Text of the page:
Bifulco and colleagues (1992) studied 250 women who had lost mothers, through separation or death, before they were 17.

They found that the loss of their mother doubled the risk of depressive and anxiety disorders in the women

further, the rate of depression was highest in women whose mothers had died before the child reached the age of six.

18

Who studied 250 women who had lost mothers, through separation or death, before they were 17.?

Bifulco and colleagues (1992)

19

While, in studies focusing on the positive outcomes of secure primary attachments with mothers, it has been found that infants who were securely attached at age 12-18 months are ... 4 points

better problem solvers as 2 year olds (Frankel & Bates, 1990),

are more complex and creative in their symbolic play (Pipp, et al 1992),

display more positive and fewer negative emotions (Kochanska, 2001),

are more attractive to toddlers as playmates (Fagot, 1997)
than those who were insecurely attached.

20

Bowlby used the term maternal deprivation to refer to [blank] as well as [blank]

the separation or loss of the mother

the failure to develop an attachment

21

Bowlby used the term maternal deprivation to refer to the separation or loss of the mother as well as the failure to develop an attachment. It is important to note that this dual meaning is something that has ...

subsequently been criticised

22

Bowlby used the term maternal deprivation to refer to the separation or loss of the mother as well as the failure to develop an attachment. It is important to note that this dual meaning is something that has subsequently been criticised, particiularly by

Michael Rutter (1972) in his book ‘Maternal Deprivation Reassessed’.

23

Bowlby used the term maternal deprivation to refer to the separation or loss of the mother as well as the failure to develop an attachment. It is important to note that this dual meaning is something that has subsequently been criticised, particiularly by Michael Rutter (1972) in his book ‘Maternal Deprivation Reassessed’. Rutter argued what?

that privation and deprivation each have different effects, and he went on to extrapolate this proposing that if a child fails to develop and emotional bond, this is privation, whereas deprivation refers to the loss of or damage to an attachment figure.

24

According to Rutter (1972) what is privation?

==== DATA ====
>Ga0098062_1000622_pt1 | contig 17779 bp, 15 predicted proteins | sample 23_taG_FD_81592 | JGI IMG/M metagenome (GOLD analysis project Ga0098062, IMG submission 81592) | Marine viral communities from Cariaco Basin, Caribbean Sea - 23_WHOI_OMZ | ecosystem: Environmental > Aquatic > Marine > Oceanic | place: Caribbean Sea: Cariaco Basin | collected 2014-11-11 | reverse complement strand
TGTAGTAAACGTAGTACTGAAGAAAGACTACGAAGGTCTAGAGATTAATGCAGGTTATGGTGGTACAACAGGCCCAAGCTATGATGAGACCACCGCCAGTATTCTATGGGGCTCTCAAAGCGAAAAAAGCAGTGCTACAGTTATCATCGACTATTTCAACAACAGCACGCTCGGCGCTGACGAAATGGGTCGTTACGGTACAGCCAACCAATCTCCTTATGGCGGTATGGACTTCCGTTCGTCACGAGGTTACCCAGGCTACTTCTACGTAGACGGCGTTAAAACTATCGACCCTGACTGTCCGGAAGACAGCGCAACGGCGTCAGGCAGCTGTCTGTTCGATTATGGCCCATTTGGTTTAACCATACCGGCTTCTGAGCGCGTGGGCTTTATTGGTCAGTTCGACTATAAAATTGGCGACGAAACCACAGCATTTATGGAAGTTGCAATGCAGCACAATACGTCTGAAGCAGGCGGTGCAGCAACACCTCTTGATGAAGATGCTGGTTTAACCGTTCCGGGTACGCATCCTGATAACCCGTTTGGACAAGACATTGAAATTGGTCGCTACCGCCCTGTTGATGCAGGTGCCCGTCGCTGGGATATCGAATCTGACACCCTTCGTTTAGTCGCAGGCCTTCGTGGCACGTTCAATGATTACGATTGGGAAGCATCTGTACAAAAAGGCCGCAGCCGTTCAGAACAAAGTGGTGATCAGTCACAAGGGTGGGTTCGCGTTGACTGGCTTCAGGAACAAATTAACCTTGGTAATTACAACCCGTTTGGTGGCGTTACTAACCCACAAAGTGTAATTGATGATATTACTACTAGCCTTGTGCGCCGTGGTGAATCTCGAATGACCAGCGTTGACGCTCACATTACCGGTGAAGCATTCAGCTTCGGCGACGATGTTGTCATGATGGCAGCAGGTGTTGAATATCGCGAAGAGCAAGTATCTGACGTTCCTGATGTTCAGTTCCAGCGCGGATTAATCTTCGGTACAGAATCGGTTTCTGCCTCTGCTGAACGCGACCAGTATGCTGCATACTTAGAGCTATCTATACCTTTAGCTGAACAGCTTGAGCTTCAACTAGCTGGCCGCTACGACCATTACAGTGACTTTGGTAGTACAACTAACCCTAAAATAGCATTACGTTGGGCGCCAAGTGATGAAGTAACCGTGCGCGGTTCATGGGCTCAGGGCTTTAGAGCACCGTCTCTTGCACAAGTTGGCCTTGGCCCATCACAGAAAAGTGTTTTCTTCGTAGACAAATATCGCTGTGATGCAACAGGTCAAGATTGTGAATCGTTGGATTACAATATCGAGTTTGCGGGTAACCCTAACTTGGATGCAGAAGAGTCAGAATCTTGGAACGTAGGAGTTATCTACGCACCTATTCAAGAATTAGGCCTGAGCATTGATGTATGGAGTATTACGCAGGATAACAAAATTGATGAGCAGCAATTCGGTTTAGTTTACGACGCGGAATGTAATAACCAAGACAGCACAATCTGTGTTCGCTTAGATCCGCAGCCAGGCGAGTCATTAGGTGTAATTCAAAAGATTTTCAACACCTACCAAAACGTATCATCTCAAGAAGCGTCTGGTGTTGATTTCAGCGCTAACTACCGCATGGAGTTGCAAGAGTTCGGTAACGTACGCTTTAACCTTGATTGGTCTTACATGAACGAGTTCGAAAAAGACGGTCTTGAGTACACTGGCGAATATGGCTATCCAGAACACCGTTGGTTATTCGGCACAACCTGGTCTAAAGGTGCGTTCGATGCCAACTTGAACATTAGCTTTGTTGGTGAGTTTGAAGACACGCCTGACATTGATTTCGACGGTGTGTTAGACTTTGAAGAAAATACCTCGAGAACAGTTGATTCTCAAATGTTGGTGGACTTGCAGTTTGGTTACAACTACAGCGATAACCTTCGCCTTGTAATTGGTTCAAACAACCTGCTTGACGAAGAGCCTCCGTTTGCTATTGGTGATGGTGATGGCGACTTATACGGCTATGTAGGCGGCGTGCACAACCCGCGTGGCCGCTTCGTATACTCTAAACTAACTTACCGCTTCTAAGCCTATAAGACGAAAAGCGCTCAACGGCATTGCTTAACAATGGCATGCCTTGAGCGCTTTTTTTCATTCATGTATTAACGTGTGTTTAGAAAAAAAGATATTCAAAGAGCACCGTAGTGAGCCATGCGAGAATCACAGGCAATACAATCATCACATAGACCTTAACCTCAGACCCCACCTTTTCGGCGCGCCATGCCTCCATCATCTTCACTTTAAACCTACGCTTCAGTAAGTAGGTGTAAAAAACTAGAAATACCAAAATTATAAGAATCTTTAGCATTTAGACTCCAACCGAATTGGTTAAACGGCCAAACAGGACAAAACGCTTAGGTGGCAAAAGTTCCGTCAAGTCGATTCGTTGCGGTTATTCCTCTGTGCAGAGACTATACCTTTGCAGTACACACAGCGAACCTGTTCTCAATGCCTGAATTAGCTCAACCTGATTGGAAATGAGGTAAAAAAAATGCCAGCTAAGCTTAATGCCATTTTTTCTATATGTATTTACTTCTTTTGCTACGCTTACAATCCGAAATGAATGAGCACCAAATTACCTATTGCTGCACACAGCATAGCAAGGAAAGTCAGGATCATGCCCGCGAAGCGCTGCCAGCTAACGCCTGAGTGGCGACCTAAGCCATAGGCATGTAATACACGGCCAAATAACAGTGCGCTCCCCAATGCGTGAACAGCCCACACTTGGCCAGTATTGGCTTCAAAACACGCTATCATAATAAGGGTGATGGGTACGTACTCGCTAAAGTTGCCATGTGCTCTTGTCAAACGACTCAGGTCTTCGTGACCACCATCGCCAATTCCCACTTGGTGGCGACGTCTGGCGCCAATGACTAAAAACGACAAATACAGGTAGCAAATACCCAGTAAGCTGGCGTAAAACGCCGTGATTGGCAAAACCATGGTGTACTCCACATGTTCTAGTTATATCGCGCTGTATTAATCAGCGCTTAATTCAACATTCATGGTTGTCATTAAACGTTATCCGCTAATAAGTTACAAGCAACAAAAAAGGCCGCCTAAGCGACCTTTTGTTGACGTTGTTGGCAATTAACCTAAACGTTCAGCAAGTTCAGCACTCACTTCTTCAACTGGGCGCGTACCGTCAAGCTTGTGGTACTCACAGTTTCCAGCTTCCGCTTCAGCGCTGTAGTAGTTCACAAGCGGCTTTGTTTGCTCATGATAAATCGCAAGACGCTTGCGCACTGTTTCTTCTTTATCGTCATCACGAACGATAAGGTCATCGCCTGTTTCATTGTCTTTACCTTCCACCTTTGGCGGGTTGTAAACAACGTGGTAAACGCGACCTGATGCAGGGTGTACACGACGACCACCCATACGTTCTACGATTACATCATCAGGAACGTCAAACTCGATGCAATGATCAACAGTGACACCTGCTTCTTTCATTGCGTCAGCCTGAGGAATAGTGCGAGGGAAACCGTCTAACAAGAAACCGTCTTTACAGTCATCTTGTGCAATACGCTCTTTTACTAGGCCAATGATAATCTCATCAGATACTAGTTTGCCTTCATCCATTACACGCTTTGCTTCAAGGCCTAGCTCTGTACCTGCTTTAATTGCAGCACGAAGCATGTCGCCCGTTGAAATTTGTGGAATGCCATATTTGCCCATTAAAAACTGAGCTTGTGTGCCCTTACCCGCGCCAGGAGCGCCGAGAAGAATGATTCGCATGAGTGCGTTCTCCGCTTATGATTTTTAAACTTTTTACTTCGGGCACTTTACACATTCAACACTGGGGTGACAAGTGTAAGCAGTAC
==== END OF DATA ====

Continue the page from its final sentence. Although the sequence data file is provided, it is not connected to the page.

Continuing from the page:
If a child fails to develop an emotional bond

25

According to Rutter (1972) what is deprivation?

the loss of or damage to an attachment figure

26

From his survey of research published in 1982, Rutter proposed that privation is likely to lead initially to ... then as the child matures...

clinging, dependent behaviour, attention-seeking, and indiscriminate friendliness

an inability to form lasting relationships, or feel guilt.

27

. He also found evidence of what 5 things? (Rutter, 1972)

1. anti-social behavior
2. affectionless psychopathy
3. disorders of language
4. intellectual development
5. physical growth

28

Rutter argued that these problems are not due solely to the lack of attachment to a mother figure, as Bowlby claimed, but to factors such as ...

lack of intellectual stimulation and social experiences which attachments normally provide.

29

Rutter's findings were difficult to test - why?

as it would have been highly unethical to conduct experiments depriving infants of care

30

Such findings were difficult to test, as it would have been highly unethical to conduct experiments depriving infants of care; however what provided an unfortunate experiment in nature?

the horrific conditions of Romanian orphanages following the fall of Ceausescu’s regime in 1989

31

These children had experienced immense deprivation and lived in appalling conditions elaborate.

often they were confined to cots, had no toys, no social interaction or caregiving, and were fed gruel from propped up bottles with large teats (Rutter, 1998, p.467

32

The subsequent adoption of X Romanian orphans Y years of age into stimulating homes provided an opportunity to measure...

111

<2

children’s ability to overcome early privation of the more extreme nature.

33

The subsequent adoption of 111 Romanian orphans <2 years of age into stimulating homes provided an opportunity to measure children’s ability to overcome early privation of the more extreme nature. The control consisted of what?